The Freedom of Information Archive brings together in a single database documents that are now isolated and scattered in multiple online repositories and commercial databases, and only accessible through stand-alone search engines, which in most cases are quite primitive. History Lab has integrated millions of these documents in a common database, extracted metadata, and built tools to reveal the most important persons, places, the topics. Users can now obtain an overview of different collections, overlaying one atop another, and use document counts over time to chart the rise and fall, and patterns of historical activity. After identifying documents sharing common features, the Merriam tool automatically retrieves similar texts from all collections based on desired criteria, such as simultaneity, semantic features, and social networks.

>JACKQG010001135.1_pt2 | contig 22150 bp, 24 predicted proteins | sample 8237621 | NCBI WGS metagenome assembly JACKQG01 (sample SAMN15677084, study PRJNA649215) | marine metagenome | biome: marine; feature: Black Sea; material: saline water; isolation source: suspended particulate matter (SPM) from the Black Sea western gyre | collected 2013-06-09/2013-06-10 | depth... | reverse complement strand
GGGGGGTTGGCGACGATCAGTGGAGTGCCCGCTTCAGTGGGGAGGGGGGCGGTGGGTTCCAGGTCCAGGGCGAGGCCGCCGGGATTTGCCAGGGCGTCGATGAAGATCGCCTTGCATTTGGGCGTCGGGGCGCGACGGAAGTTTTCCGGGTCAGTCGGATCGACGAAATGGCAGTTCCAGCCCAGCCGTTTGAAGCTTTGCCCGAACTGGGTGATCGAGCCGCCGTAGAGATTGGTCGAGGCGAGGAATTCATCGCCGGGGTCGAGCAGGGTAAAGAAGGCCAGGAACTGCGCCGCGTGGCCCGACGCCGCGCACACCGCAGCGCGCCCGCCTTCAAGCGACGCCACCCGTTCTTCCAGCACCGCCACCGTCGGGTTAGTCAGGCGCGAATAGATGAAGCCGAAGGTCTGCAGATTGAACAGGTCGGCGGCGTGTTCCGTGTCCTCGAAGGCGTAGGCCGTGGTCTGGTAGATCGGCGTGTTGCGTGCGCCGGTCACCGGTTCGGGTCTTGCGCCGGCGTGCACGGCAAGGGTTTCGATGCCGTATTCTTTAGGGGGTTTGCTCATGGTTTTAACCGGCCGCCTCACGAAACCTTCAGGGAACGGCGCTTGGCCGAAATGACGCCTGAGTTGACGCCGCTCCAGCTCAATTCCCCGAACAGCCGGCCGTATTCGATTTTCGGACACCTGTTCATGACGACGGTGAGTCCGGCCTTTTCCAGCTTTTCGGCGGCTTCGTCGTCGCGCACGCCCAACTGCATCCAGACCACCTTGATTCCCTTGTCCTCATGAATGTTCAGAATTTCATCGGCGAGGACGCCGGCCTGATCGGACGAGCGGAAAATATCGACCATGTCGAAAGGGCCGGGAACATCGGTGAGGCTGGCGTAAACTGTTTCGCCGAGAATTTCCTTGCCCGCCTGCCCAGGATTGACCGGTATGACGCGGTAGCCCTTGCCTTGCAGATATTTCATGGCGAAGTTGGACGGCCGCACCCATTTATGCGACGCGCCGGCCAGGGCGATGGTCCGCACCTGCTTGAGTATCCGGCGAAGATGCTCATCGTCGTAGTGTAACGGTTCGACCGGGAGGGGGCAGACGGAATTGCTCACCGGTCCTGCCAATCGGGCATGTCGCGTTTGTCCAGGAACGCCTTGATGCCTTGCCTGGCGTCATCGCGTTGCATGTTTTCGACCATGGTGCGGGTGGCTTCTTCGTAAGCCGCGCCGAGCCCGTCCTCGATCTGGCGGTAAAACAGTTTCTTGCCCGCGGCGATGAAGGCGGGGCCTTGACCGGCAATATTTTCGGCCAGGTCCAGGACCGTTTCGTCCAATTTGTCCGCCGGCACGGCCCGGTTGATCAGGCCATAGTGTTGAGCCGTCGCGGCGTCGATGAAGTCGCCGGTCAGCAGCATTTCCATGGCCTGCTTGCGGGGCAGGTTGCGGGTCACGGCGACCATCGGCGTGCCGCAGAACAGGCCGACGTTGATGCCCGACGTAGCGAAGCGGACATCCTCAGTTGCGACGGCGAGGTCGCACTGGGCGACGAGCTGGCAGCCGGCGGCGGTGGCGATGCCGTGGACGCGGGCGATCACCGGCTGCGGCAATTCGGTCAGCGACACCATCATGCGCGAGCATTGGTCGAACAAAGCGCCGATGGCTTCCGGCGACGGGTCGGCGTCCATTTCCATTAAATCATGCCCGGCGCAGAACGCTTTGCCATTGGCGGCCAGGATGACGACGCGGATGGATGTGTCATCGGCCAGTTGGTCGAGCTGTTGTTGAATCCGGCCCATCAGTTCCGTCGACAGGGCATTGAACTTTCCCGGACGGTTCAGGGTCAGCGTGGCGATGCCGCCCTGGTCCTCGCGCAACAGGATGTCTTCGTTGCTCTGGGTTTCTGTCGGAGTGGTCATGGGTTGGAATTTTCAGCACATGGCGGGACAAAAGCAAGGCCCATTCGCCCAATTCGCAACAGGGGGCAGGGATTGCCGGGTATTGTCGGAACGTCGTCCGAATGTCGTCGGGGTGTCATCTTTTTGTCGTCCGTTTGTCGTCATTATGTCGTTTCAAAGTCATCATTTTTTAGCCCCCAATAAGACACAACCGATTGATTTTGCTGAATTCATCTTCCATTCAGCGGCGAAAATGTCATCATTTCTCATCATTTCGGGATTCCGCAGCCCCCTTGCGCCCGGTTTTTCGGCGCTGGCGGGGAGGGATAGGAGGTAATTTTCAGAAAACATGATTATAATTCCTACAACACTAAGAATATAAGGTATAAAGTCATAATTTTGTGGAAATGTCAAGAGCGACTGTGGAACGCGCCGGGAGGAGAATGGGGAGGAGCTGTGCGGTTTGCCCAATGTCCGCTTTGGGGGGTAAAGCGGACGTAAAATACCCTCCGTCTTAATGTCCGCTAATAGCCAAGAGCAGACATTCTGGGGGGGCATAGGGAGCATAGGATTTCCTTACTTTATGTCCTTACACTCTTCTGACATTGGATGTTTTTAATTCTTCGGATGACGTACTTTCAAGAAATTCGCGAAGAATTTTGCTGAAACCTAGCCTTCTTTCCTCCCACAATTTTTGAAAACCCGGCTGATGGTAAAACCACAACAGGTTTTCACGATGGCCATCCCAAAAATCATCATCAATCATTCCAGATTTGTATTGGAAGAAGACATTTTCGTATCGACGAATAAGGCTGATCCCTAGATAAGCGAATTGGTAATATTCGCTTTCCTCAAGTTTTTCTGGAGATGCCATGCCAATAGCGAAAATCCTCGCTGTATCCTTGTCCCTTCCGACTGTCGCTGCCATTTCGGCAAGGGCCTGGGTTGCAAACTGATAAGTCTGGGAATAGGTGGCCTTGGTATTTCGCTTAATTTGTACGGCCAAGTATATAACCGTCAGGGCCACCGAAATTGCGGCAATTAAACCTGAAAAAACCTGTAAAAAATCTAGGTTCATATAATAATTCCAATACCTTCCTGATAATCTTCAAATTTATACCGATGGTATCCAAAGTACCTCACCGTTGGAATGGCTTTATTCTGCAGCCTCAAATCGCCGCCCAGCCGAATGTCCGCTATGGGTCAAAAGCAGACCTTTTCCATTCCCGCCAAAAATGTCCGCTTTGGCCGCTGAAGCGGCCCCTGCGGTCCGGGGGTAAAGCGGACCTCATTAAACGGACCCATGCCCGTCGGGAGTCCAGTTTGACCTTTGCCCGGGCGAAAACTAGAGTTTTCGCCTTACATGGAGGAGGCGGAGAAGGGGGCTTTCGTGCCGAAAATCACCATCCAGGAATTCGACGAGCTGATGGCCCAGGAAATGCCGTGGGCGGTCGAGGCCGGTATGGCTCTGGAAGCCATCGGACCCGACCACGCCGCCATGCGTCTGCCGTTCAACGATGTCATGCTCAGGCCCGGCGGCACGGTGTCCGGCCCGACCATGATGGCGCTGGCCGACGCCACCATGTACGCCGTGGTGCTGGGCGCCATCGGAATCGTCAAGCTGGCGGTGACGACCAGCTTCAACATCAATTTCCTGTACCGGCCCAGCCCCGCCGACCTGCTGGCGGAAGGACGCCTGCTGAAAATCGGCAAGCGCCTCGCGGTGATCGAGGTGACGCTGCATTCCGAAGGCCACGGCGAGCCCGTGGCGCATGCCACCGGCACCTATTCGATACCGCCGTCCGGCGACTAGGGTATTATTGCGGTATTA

The archive interface enables users to identify documents within a desired date range, determine and graph the number of documents in the archive over time, filter by country, map the geographical distribution of countries referenced in documents, search collections by document topic and visualize results,
While the content is open access, only IP-address authenticated researchers are able to create their own password-protected user accounts. This system,which is now being tested by students at Columbia, allows users to save individual documents, tag them with labels (either new ones they devise on their own or auto-completed from previous labels), highlight and annotate sections of texts. These are individual accounts, but can also be used for class assignments or collaborative projects.